A Public Library Discovers Doll Power


The public library may well be the one of the last true
public spaces  in American life.
  It is a place where people of all social
classes and races come together in one location at one time.   That is one of the reasons that the American
Library Association
has long been a proponent of board games
.   They see them as a great way to bring
disparate people around the same table at the same time and give them a chance
to get to know each other.

It was with this in mind that my eye was drawn to a great
New York Times article by Corey
Kilgannon, “A Doll’s Magic, Free to Renew.” 
It seems that the Ottendorfer branch of the New York Public Library,
situated in the East Village, has been lending out an American Girl Doll.  The doll has traveled “from one girl’s home
to another’s for two weeks at a time,
spending nights inside cramped apartments
in public housing projects and inside luxury high-rises….”

Many of the girls who take her home come from families
that simply cannot afford the cost of an American Girl doll.
So the library
works as a social leveler in giving all children a chance at the doll and what
she represents and, by doing so, allows each of them to interpret her in their
own way.  As the

article puts it so
eloquently, one time “…she returned with her hair in dreadlocks. Another time,
her long blond locks were primly fashioned into a traditional bun. One day, she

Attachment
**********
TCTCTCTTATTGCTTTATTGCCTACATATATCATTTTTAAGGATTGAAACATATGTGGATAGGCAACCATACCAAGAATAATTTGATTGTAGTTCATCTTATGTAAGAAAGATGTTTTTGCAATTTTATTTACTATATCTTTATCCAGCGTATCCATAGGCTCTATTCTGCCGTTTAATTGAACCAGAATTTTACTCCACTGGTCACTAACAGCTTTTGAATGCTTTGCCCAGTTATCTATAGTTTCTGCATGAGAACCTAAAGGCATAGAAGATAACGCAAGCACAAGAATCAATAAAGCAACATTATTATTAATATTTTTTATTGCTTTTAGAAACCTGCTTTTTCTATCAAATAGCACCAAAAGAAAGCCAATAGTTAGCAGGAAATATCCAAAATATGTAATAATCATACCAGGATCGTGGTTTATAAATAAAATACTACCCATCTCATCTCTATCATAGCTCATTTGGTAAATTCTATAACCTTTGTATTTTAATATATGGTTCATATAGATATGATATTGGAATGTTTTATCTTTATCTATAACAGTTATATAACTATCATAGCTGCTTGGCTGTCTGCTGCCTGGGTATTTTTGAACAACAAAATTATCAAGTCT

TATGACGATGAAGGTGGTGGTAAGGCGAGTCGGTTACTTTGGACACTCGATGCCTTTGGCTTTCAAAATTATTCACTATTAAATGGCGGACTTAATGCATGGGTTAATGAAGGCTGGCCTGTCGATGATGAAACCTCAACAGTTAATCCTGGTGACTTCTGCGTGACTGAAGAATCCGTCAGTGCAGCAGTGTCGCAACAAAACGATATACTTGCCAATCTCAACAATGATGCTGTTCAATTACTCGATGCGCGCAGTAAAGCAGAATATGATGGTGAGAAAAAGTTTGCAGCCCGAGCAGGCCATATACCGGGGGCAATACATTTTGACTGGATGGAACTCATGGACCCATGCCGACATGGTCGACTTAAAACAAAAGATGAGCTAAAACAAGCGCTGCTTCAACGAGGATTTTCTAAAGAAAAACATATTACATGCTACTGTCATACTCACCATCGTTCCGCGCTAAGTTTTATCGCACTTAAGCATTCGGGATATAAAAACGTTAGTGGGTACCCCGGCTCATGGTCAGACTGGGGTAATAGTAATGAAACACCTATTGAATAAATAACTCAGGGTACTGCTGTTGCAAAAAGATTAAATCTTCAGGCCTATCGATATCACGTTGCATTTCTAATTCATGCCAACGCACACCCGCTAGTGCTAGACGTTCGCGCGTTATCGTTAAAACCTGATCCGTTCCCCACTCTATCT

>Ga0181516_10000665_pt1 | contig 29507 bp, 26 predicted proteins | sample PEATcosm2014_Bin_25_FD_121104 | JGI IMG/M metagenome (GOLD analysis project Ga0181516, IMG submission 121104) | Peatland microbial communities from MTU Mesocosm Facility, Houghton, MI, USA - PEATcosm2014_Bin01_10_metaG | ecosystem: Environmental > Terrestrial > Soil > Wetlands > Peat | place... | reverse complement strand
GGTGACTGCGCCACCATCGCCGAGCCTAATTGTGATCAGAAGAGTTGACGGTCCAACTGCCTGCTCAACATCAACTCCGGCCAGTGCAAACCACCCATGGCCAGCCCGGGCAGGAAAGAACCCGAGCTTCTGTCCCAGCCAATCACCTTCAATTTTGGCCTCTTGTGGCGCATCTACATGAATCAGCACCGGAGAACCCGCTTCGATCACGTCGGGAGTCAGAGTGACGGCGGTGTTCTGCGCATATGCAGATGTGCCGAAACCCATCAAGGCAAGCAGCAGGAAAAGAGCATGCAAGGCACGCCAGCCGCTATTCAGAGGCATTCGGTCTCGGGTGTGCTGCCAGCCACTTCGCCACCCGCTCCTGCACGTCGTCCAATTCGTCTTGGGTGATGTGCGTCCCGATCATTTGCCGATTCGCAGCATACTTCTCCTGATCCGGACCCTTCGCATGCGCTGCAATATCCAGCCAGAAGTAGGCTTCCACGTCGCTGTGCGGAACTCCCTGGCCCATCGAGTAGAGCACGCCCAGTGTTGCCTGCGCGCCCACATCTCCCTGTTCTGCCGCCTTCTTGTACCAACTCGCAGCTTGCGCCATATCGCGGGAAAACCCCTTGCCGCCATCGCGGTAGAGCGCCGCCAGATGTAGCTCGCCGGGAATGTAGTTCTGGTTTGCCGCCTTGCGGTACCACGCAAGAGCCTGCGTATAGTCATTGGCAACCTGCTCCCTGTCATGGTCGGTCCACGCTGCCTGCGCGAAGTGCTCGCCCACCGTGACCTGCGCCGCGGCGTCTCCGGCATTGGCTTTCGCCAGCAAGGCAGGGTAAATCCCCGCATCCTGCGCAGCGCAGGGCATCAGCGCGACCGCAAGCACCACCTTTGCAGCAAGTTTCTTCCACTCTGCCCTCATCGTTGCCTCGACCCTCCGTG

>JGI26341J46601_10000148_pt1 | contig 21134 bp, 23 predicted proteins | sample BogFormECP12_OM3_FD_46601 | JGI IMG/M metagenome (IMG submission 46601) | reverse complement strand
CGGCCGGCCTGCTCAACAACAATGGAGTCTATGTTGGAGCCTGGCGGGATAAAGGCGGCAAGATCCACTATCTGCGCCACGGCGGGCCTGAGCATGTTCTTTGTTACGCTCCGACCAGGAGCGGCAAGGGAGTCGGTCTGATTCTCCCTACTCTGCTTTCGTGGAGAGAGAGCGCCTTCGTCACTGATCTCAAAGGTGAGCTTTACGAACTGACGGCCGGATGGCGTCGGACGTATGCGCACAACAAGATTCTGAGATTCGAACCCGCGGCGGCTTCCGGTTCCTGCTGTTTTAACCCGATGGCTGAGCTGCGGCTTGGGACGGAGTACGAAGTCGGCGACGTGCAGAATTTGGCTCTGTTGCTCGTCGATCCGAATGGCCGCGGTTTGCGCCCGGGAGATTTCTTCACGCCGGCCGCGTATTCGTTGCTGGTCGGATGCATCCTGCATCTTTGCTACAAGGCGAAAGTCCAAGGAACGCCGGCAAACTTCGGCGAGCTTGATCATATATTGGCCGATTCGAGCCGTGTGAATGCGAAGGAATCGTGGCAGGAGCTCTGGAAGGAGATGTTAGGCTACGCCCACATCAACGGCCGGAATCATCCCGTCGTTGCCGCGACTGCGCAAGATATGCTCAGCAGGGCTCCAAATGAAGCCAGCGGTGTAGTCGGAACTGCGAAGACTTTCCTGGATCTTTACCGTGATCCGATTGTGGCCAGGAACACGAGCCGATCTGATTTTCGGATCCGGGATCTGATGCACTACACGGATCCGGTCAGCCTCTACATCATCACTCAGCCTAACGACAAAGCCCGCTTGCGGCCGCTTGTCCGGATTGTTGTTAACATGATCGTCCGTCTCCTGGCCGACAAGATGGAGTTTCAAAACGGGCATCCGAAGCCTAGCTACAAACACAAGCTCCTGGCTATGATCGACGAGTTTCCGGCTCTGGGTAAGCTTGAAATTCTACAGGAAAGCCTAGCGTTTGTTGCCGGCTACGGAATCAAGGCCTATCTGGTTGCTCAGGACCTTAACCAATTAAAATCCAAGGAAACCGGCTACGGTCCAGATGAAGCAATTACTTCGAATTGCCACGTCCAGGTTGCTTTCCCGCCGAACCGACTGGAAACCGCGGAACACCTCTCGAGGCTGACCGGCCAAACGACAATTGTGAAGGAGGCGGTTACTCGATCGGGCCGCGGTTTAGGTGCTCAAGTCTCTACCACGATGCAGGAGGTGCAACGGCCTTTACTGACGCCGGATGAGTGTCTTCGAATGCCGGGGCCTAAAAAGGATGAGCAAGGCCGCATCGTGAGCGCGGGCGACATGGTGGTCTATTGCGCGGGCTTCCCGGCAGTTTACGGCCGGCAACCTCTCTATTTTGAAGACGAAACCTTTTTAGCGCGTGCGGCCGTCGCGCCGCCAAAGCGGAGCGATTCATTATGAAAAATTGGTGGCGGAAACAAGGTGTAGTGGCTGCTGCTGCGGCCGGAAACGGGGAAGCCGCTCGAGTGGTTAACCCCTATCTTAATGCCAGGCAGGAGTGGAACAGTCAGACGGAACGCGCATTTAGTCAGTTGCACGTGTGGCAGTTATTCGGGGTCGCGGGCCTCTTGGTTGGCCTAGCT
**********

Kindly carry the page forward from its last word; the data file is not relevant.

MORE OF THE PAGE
came back wearing a uniform of the exclusive all-girls Brearley School on the
Upper East Side of Manhattan.”

It’s a great story about the power of dolls.  Wouldn’t it be nice if every American library
had dolls to lend? 


2 thoughts

  1. My mother, Melanie Bonanza, was lending out book buddies (stuffed animals that were the main character in the book) at the elementary school library she ran in Hyde Park, New York 25+ years ago. She also had pets in the library that got checked out on vacations.
    While this is not a new phenomenon I agree that the role of the library as giving access to commonly held goods is important. As is the fact that having a doll included with checking out the story or an animal with a reference number will increase the interest in the story/ information.

  2. What an amazing journey from the doll’s perspective! It reminds me of a kindergarden project where my kids ‘mailed’ paper bodies of themselves to relatives far away. They were returned from the trip with a diary of what they did! It was great fun and a learning experience about new customs, landscapes and people.

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